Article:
Brussels, 20 March 2013
-- In Europe 86% of deaths and 77% of the disease burden are related to our diets and lifestyles. Scientists are working hard to identify effective interventions, but organising European food and health research in a competitive and collaborative way is essential to turn taxpayer money into benefits for all. According to the European Science Foundation, “about 85 per cent of public research investment goes only to national endeavours.” In response, the new EU-funded project EuroDISH
aims to assess the current state of play to eventually make advanced and feasible recommendations to the European Strategy Forum for Research Infrastructures (ESFRI
), other stakeholders, and the HORIZON2020
programme. A major step along the way is the engagement of policy and decision makers. EuroDISH has created a special forum
on its newly launched project website at www.eurodish.eu
where interested parties can sign up.
The work programme of the EuroDISH consortium is designed along the ‘DISH’ model: ‘Determinants, Intake, Status, and Health’, which represent four key building blocks of the food and health research area and different stages of research infrastructure development. Determining what drives people’s food and lifestyle choices identifies the most promising options for change. This then needs to be linked to people’s current and future dietary intakes, and how these are related to their nutritional status and eventually overall health. Professor Pieter van ’t Veer of Wageningen University and the scientific coordinator of EuroDISH, explains: “To go beyond existing mappings, we will synthesise the results by integrating the needs for hard and soft Research Infrastructures as well as how these may be governed; as this may identify newly emerging gaps and needs, it will define how these gaps can be filled effectively.” Hard Research Infrastructures can be understood as toolkits or technical equipment, whereas soft Research Infrastructures refer to communication networks, methodologies and conceptual frameworks.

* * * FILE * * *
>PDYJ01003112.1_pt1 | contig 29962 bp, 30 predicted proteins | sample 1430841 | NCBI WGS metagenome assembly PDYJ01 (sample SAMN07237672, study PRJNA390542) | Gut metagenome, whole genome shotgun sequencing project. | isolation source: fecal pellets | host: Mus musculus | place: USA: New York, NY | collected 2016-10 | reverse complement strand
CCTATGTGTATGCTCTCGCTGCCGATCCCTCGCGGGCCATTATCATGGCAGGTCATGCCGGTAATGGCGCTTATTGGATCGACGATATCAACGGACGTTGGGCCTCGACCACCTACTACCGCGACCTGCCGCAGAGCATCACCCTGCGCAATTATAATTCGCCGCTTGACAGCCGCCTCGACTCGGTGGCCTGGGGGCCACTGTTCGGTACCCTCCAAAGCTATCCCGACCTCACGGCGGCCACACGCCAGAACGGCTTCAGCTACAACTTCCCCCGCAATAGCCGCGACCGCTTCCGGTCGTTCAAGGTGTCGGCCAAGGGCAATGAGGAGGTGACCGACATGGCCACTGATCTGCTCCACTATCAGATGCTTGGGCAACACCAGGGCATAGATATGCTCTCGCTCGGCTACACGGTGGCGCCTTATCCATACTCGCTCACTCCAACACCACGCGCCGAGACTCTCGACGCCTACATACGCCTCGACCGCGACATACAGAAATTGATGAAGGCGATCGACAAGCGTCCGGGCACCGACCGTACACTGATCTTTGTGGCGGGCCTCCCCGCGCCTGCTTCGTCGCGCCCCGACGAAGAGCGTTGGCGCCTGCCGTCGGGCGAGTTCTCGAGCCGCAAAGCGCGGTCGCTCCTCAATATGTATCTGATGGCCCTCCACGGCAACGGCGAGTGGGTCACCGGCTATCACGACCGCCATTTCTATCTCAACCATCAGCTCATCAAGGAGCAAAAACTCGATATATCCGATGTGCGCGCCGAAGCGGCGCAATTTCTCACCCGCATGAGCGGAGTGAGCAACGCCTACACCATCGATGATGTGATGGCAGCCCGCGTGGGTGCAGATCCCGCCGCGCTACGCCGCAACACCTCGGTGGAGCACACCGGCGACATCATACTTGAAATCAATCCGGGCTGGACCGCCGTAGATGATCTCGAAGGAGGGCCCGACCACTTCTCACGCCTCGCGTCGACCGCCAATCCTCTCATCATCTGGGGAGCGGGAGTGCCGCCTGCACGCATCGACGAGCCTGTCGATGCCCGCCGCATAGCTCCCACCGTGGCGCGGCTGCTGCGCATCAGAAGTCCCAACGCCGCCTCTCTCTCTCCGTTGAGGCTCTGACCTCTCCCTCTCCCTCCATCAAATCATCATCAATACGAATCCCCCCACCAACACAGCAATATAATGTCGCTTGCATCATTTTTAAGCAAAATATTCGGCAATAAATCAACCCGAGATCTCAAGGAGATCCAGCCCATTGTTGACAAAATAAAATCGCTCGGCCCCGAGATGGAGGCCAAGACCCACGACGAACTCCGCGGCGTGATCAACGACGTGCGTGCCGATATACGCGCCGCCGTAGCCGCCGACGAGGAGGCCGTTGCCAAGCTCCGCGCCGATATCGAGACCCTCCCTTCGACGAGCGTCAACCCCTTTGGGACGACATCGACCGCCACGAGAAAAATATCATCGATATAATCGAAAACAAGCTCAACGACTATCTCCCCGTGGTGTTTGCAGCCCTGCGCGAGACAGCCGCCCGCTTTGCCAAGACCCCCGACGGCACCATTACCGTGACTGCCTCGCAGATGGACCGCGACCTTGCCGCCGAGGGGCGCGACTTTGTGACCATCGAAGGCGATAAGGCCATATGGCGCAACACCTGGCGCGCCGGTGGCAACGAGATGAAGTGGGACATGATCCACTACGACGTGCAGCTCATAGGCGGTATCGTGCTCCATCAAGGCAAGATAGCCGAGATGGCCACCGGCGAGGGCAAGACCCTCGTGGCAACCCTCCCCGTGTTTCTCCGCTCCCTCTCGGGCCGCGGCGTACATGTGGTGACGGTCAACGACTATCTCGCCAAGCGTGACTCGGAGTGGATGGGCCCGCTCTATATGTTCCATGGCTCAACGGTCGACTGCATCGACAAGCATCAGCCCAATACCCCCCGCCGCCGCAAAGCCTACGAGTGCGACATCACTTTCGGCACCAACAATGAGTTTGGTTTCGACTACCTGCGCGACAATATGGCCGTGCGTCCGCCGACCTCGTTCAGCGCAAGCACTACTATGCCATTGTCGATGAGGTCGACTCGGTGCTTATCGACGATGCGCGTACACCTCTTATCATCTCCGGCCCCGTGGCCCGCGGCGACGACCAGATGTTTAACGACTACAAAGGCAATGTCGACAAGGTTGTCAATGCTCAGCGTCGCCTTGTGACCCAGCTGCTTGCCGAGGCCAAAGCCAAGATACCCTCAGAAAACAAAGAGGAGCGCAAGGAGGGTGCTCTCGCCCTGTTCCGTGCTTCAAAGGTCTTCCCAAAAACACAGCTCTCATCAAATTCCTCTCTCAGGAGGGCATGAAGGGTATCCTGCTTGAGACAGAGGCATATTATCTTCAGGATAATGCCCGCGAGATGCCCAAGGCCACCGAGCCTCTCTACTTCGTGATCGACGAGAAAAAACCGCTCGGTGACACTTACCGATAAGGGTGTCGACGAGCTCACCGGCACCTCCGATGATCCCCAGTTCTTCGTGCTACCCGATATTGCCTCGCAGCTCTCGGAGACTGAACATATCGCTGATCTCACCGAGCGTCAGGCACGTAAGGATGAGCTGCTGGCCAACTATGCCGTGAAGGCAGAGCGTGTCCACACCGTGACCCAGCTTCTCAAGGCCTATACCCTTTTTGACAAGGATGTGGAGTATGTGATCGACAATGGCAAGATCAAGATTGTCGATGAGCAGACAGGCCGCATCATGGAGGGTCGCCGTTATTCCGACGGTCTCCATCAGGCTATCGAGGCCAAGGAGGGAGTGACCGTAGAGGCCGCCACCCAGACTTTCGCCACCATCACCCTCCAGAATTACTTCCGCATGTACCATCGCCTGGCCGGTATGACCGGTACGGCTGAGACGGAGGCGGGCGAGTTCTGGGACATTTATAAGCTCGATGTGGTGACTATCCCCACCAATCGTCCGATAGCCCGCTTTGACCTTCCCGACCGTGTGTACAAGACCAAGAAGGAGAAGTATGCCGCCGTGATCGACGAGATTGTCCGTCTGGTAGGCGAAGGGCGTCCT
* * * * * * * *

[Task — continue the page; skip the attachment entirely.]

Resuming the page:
EuroDISH will focus on relevant innovation in research elucidating the interplay between lifestyle behaviour, dietary intake and health status, and in public health nutrition strategies across Europe. A major challenge lies in the fact that food and health research includes many disciplines and is a broad research area. EuroDISH intends to overcome this barrier.
“We will develop a roadmap for implementing the most important Research Infrastructures. It will include links with basic and human science as well as integration and collaboration with industry”, says Dr. Krijn Poppe of LEI Wageningen UR who is heading the project management team.
To ensure its recommendations are truly feasible, EuroDISH will perform two case studies designed to test pilot RIs for pan-EU nutritional surveillance and for innovative studies into the links between the four DISH building blocks.
Casper Zulim de Swarte, project manager of the Joint Programming Initiative ’A Healthy Diet for a Healthy Life’ (JPI-HDHL
) invites policymakers to closely follow the EuroDISH project and join the debate through the forum
created specifically for this purpose on the new EuroDISH website. He says “We are very much looking forward to receiving the recommendations from EuroDISH to take on board in the future development of the JPI-HDHL. EuroDISH will help European food and health research become the success it deserves to be.”
Notes to editors
The project EuroDISH (“Study on the need for food and health research infrastructures”) is a Coordination and Support Action funded under the European Commission’s 7th
Framework Programme, Theme KBBE.2012.2.2-02, Grant agreement no: 311788. It started on 1 September 2012 and is planned to run for 3 years.
EuroDISH is dual-led, split into clear responsibilities but combined within the same organisation, Wageningen UR. The Project Coordinator is Dr. Krijn Poppe of LEI Wageningen UR (juridically the Stichting Dienst Landbouwkundig Onderzoek (DLO), The Netherlands, part of Wageningen UR). The Scientific Coordinator is Professor Pieter van ’t Veer of Wageningen University (WU, The Netherlands, part of Wageningen UR).
The consortium of 15 partners from seven countries covers a wide range of areas of expertise. The partners represent the Netherlands, United Kingdom, Belgium, Denmark, France, Italy and Sweden. EUFIC is responsible for the communication and dissemination of EuroDISH results and activities.
Karin Zimmermann, BSc, RM
LEI Wageningen UR
Research area Consumer & Behaviour
P.O. Box 29703
NL-2502 LS The Hague
Phone: +31 70 3358185